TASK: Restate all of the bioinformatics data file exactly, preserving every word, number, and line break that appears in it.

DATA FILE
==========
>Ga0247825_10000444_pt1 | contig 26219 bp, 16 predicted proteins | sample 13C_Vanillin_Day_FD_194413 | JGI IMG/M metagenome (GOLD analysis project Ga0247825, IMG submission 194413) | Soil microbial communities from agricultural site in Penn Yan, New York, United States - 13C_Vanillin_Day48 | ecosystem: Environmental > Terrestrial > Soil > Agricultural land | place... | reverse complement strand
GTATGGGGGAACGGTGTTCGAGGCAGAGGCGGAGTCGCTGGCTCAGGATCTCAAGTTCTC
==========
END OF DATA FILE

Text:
>Ga0247825_10000444_pt1 | contig 26219 bp, 16 predicted proteins | sample 13C_Vanillin_Day_FD_194413 | JGI IMG/M metagenome (GOLD analysis project Ga0247825, IMG submission 194413) | Soil microbial communities from agricultural site in Penn Yan, New York, United States - 13C_Vanillin_Day48 | ecosystem: Environmental > Terrestrial > Soil > Agricultural land | place... | reverse complement strand
GTATGGGGGAACGGTGTTCGAGGCAGAGGCGGAGTCGCTGGCTCAGGATCTCAAGTTCTC